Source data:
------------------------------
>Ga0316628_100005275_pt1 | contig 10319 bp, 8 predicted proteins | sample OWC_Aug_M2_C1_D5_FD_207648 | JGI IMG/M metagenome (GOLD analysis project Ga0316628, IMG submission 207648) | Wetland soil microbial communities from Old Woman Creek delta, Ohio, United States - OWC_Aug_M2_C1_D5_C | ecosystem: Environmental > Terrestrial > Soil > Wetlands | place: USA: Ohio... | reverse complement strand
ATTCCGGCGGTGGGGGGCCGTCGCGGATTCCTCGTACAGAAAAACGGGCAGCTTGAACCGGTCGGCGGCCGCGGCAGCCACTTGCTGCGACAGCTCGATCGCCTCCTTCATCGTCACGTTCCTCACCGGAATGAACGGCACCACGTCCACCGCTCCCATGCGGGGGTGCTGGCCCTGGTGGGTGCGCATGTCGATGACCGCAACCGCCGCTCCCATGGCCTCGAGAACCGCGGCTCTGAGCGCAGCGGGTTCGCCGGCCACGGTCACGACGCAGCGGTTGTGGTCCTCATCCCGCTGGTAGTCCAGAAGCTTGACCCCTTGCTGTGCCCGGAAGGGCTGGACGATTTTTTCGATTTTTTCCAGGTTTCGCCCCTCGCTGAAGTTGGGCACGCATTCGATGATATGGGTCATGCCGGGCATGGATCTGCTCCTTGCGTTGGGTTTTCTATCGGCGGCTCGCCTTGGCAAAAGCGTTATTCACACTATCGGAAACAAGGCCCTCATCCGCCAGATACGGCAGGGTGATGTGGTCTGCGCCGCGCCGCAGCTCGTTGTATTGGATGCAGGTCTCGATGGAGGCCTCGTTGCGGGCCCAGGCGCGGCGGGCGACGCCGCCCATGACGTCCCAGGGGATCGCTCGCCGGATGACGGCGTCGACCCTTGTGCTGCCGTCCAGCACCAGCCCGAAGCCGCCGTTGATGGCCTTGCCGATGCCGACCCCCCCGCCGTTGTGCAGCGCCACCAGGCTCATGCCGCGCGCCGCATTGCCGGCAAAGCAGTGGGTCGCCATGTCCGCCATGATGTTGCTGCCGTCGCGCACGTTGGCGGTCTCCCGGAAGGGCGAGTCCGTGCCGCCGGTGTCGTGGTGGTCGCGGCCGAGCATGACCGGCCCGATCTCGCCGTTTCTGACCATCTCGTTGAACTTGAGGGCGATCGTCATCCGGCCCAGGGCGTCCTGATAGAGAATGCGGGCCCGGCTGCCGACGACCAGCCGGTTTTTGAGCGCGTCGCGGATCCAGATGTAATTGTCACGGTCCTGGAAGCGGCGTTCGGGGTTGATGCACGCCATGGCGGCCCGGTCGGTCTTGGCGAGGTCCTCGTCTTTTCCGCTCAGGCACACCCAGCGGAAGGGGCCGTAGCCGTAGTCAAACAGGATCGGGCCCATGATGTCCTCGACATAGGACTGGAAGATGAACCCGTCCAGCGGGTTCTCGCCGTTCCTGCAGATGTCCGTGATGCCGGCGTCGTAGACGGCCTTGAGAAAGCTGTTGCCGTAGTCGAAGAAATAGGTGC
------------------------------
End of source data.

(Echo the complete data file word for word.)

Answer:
>Ga0316628_100005275_pt1 | contig 10319 bp, 8 predicted proteins | sample OWC_Aug_M2_C1_D5_FD_207648 | JGI IMG/M metagenome (GOLD analysis project Ga0316628, IMG submission 207648) | Wetland soil microbial communities from Old Woman Creek delta, Ohio, United States - OWC_Aug_M2_C1_D5_C | ecosystem: Environmental > Terrestrial > Soil > Wetlands | place: USA: Ohio... | reverse complement strand
ATTCCGGCGGTGGGGGGCCGTCGCGGATTCCTCGTACAGAAAAACGGGCAGCTTGAACCGGTCGGCGGCCGCGGCAGCCACTTGCTGCGACAGCTCGATCGCCTCCTTCATCGTCACGTTCCTCACCGGAATGAACGGCACCACGTCCACCGCTCCCATGCGGGGGTGCTGGCCCTGGTGGGTGCGCATGTCGATGACCGCAACCGCCGCTCCCATGGCCTCGAGAACCGCGGCTCTGAGCGCAGCGGGTTCGCCGGCCACGGTCACGACGCAGCGGTTGTGGTCCTCATCCCGCTGGTAGTCCAGAAGCTTGACCCCTTGCTGTGCCCGGAAGGGCTGGACGATTTTTTCGATTTTTTCCAGGTTTCGCCCCTCGCTGAAGTTGGGCACGCATTCGATGATATGGGTCATGCCGGGCATGGATCTGCTCCTTGCGTTGGGTTTTCTATCGGCGGCTCGCCTTGGCAAAAGCGTTATTCACACTATCGGAAACAAGGCCCTCATCCGCCAGATACGGCAGGGTGATGTGGTCTGCGCCGCGCCGCAGCTCGTTGTATTGGATGCAGGTCTCGATGGAGGCCTCGTTGCGGGCCCAGGCGCGGCGGGCGACGCCGCCCATGACGTCCCAGGGGATCGCTCGCCGGATGACGGCGTCGACCCTTGTGCTGCCGTCCAGCACCAGCCCGAAGCCGCCGTTGATGGCCTTGCCGATGCCGACCCCCCCGCCGTTGTGCAGCGCCACCAGGCTCATGCCGCGCGCCGCATTGCCGGCAAAGCAGTGGGTCGCCATGTCCGCCATGATGTTGCTGCCGTCGCGCACGTTGGCGGTCTCCCGGAAGGGCGAGTCCGTGCCGCCGGTGTCGTGGTGGTCGCGGCCGAGCATGACCGGCCCGATCTCGCCGTTTCTGACCATCTCGTTGAACTTGAGGGCGATCGTCATCCGGCCCAGGGCGTCCTGATAGAGAATGCGGGCCCGGCTGCCGACGACCAGCCGGTTTTTGAGCGCGTCGCGGATCCAGATGTAATTGTCACGGTCCTGGAAGCGGCGTTCGGGGTTGATGCACGCCATGGCGGCCCGGTCGGTCTTGGCGAGGTCCTCGTCTTTTCCGCTCAGGCACACCCAGCGGAAGGGGCCGTAGCCGTAGTCAAACAGGATCGGGCCCATGATGTCCTCGACATAGGACTGGAAGATGAACCCGTCCAGCGGGTTCTCGCCGTTCCTGCAGATGTCCGTGATGCCGGCGTCGTAGACGGCCTTGAGAAAGCTGTTGCCGTAGTCGAAGAAATAGGTGC